WFBF is state’s largest general farm organization

Jim Holte
President WI Farm Bureau Federation
Wisconsin Farm Bureau Federation President Jim Holte addresses the audience gathered at the organization’s 97th Annual Meeting in Wisconsin Dells, December 4.

Every family has a tradition. For some it’s gathering on Saturday and/or Sundays for football. For others it might be using grandma’s fine china for Thanksgiving or sitting as a family in church on Christmas Eve. For Gayle and me it’s time spent with our daughters and their families. For those who know me, they know how much I enjoy the “little people” in my life.

We like to refer to our membership as the Farm Bureau family. Now I won’t ask you to name the odd uncle or the crazy aunt… but I think it is safe to say that we all bring something different to this organization that is important and special. Our Farm Bureau family members vary in talent, age and agricultural experience and that’s what makes us unique and successful.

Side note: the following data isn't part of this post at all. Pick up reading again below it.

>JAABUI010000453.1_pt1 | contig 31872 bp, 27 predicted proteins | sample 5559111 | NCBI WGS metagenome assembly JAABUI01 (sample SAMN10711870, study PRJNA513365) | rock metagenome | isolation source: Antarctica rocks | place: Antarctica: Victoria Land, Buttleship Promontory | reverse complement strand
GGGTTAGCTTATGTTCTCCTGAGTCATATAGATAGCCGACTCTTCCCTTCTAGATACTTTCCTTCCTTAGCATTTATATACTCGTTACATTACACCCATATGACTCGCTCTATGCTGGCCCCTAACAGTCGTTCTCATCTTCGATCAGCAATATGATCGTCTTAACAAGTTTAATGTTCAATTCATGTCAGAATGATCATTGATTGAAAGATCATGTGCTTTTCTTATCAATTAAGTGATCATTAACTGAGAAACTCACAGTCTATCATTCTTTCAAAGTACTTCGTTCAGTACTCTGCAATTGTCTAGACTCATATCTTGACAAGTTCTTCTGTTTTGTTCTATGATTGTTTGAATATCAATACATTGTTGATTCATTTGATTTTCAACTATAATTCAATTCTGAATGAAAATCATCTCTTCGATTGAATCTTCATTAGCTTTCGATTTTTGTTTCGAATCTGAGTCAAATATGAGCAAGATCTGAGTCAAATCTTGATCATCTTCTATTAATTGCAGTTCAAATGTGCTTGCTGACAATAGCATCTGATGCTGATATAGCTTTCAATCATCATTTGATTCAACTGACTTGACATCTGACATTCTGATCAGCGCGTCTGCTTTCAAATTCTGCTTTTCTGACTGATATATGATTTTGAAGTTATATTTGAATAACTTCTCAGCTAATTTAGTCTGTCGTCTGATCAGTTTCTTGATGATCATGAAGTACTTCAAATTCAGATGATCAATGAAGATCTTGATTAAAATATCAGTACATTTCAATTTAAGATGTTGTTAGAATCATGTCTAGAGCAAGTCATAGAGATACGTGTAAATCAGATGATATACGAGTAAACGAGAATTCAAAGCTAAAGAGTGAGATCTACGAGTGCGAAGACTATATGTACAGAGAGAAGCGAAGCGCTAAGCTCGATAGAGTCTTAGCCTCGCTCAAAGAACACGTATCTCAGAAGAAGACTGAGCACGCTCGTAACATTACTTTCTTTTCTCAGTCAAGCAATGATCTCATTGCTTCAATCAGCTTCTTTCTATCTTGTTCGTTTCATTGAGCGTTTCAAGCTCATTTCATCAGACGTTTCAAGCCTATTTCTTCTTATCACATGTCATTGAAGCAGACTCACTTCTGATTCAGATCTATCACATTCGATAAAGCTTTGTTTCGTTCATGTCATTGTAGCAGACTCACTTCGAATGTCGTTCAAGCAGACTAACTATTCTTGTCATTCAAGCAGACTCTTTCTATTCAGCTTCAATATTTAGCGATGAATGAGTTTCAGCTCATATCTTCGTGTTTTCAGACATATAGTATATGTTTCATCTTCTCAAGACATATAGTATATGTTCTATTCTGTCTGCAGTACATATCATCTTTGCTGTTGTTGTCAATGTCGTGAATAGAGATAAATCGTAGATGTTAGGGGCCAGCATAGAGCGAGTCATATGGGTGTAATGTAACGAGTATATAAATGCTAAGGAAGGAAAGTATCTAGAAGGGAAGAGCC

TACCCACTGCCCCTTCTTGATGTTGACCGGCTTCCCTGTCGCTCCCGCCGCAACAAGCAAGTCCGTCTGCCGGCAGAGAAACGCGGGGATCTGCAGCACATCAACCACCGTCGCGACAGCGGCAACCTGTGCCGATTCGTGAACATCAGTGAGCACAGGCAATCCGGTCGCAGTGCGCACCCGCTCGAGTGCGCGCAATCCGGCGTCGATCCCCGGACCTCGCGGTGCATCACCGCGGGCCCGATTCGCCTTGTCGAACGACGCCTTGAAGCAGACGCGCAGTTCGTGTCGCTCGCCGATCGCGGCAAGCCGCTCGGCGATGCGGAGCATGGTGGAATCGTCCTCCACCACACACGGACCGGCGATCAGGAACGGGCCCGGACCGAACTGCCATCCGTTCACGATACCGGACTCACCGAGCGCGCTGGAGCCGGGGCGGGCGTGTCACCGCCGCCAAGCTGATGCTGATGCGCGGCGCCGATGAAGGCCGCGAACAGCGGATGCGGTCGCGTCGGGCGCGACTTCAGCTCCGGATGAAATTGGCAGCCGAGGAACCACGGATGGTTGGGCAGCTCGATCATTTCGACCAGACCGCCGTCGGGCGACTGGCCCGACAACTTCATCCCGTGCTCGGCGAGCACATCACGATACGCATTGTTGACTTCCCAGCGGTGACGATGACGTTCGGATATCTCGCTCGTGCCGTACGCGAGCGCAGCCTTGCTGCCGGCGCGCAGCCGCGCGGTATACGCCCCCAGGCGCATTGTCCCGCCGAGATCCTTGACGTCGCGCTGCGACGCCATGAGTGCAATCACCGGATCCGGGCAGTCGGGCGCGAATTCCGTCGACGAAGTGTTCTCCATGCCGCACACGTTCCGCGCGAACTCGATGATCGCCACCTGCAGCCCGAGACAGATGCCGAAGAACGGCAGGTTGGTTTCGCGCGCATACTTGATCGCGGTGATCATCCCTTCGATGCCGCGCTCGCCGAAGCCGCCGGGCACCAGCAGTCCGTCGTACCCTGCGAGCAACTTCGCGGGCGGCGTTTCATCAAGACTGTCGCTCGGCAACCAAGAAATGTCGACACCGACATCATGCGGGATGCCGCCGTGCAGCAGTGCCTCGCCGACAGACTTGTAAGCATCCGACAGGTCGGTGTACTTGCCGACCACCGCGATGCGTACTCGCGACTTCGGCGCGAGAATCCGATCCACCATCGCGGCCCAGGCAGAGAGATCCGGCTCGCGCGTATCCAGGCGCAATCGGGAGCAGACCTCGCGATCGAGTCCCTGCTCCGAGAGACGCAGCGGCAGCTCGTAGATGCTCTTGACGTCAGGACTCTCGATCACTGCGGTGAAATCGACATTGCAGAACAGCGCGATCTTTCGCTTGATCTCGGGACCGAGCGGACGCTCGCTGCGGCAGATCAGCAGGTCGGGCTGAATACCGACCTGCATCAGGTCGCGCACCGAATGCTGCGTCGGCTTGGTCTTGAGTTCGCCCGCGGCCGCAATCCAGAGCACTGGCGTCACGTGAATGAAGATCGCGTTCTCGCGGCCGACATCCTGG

Within our Farm Bureau family we have various - I guess we could call them cousins - who make us even stronger because they bring even more stability, diversity and skill sets to the table.

Partnerships play important role

Our affiliate company, Rural Mutual Insurance, is a stable, strong and service-focused company. They strive to exceed customer expectations. As one of the top 50 property and casualty companies in the country, they provide a full-line of insurance products exclusively to families, businesses and farms in Wisconsin, including many of us here in this room. Better yet, since Rural Mutual does business only in Wisconsin, premiums paid here, stay here.

Their partnership plays an important role in our success and I thank them for their support.

Through our relationship with Farm Bureau Life, Rural Mutual Insurance agents have the ability to deliver a complete line of life insurance products to our members. This product line that they offer is important because it completes the circle of services delivered by your local agent.

Keeping up with changes